What Is an Annulment?
Sometimes marriages simply do not work out. While some couples seek to separate for a time hoping to one day resolve their issues and get back together, there are other instances where one or both spouses seek to officially end the marriage for the benefit of everyone involved. There are several different ways to end a marriage in the state of Ohio, including a divorce, dissolution of marriage, and an annulment.
In the state of Ohio, an annulment is where the court mandates that the marriage never took place as it officially terminates the union. Unlike a divorce, the annulment cannot be granted unless the reason for the termination falls under one of the qualifying grounds for nullification. These qualifying grounds are the outstanding circumstances used to determine if the marriage was never legally binding, was made under force, was made to commit fraud, or was never consummated.
Grounds for annulment in Ohio may include:
- One person was under the age to legally consent to marriage (females must be 16 while males must be 18)
- Someone committed fraud to get the other person to marry them, such as giving a false identity or claiming a pregnancy
- Someone was not competent enough to agree to the marriage
- The other spouse was already legally married to another person who is still alive
- The marriage was forced under duress
- The marriage was never consummated by the spouses
Differences Between an Annulment and a Divorce
During a divorce, one or both spouses may seek to end the marriage at any point in their lives. This circumstance differs from an annulment as most grounds for the termination must be done within two years after the date of the marriage. In the case where one of the spouses was underage at the time, the marriage can be terminated within two years after the person reaches the legal age of getting married. If there was fraud committed to get one person to marry another, then the annulment must be requested two years after finding out the facts about the fraud.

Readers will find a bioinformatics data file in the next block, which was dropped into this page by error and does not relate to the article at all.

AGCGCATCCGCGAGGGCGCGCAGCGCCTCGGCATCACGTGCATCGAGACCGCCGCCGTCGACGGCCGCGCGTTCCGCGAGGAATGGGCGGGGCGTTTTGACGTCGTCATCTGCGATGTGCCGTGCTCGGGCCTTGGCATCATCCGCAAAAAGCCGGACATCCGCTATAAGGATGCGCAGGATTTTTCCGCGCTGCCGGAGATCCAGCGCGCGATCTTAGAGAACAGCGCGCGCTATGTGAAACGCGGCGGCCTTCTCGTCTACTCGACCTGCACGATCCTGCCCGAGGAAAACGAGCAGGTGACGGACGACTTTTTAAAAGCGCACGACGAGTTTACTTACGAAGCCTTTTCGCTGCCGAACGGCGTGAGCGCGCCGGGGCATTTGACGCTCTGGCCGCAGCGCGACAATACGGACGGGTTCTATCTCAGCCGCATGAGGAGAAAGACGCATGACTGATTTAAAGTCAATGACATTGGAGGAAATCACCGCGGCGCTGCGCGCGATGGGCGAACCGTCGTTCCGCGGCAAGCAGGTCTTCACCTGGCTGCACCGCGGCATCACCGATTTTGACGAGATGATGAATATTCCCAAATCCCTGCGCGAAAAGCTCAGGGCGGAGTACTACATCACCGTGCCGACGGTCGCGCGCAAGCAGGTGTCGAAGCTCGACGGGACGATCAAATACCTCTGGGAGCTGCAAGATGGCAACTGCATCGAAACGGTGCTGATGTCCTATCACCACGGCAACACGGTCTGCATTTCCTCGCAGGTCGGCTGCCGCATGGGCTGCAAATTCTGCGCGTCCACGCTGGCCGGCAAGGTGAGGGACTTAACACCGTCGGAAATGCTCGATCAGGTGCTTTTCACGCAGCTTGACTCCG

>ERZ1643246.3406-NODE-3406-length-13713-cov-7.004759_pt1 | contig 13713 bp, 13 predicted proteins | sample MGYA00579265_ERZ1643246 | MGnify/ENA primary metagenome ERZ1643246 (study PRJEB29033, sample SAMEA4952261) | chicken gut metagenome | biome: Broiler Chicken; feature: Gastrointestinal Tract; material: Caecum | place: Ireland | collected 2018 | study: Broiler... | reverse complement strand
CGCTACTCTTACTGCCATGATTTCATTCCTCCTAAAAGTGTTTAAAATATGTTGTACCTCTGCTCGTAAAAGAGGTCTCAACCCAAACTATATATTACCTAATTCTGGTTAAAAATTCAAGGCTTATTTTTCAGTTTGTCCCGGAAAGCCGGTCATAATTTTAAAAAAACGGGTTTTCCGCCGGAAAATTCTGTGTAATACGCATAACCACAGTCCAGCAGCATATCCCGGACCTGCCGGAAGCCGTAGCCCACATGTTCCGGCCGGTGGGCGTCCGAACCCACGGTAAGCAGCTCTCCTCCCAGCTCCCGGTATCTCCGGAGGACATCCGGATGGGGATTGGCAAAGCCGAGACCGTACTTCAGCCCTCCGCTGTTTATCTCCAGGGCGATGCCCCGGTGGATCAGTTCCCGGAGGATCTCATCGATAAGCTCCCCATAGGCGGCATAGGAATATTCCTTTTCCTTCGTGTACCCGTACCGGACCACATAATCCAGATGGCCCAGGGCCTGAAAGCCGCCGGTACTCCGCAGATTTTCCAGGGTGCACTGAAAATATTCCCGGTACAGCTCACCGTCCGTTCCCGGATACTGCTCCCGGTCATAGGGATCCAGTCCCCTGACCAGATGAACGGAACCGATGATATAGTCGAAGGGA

Yet the annulment will not be granted in most cases if both spouses lived together as husband and wife. So if you find out that your spouse committed fraud to marry you but you continued to live with them after this discovery, a court of law will not grant you an annulment. Additional circumstances were you won’t be given an annulment include if a person regained competency and both spouses continued to life together for a time, if you lived with the spouse after being forced to give your consent for the marriage, or you lived with your spouse even though you were underage at the time of marriage.
Seeking out compensation during an annulment is another difference from a divorce. During a divorce, a person can seek out spousal support as well as attorney fees from the other party. Unfortunately, in the state of Ohio, a person cannot get spousal support if they seek an annulment. They normally will not recoup attorney’s fees either unless the case is taken to civil court and the grounds for annulment was because the other person committed fraud. In these special cases, the court may award you a certain fee that can be placed toward attorney fees.
Seeking Representation from Laubacher & Co. During an Annulment Case
Annulments typically do not cost more than divorces, yet they can last a year or two if both parties fail to come up with any amicable agreements for the termination of the marriage. Also, annulments can become very complicated. When you are unsure whether you should seek an annulment or a divorce, especially when there is marital property involved that needs to be divided, having attorney representation can allow you to decide on the best course of action based on your particular circumstances.
Contact Laubacher & Co. for a free consultation as we can help you seek a termination to your marriage that works best for you.